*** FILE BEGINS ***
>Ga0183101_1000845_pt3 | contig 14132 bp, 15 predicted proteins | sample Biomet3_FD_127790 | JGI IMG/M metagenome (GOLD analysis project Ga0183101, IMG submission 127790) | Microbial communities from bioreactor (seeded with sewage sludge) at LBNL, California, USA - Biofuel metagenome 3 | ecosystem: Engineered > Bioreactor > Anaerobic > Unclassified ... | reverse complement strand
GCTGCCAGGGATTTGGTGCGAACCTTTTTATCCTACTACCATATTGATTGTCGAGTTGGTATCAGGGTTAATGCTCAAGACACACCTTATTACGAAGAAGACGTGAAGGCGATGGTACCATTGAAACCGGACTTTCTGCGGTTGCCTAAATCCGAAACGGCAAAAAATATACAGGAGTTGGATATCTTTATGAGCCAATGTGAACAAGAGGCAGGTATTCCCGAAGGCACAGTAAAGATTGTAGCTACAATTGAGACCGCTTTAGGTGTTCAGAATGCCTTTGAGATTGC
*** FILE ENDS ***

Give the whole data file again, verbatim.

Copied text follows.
>Ga0183101_1000845_pt3 | contig 14132 bp, 15 predicted proteins | sample Biomet3_FD_127790 | JGI IMG/M metagenome (GOLD analysis project Ga0183101, IMG submission 127790) | Microbial communities from bioreactor (seeded with sewage sludge) at LBNL, California, USA - Biofuel metagenome 3 | ecosystem: Engineered > Bioreactor > Anaerobic > Unclassified ... | reverse complement strand
GCTGCCAGGGATTTGGTGCGAACCTTTTTATCCTACTACCATATTGATTGTCGAGTTGGTATCAGGGTTAATGCTCAAGACACACCTTATTACGAAGAAGACGTGAAGGCGATGGTACCATTGAAACCGGACTTTCTGCGGTTGCCTAAATCCGAAACGGCAAAAAATATACAGGAGTTGGATATCTTTATGAGCCAATGTGAACAAGAGGCAGGTATTCCCGAAGGCACAGTAAAGATTGTAGCTACAATTGAGACCGCTTTAGGTGTTCAGAATGCCTTTGAGATTGC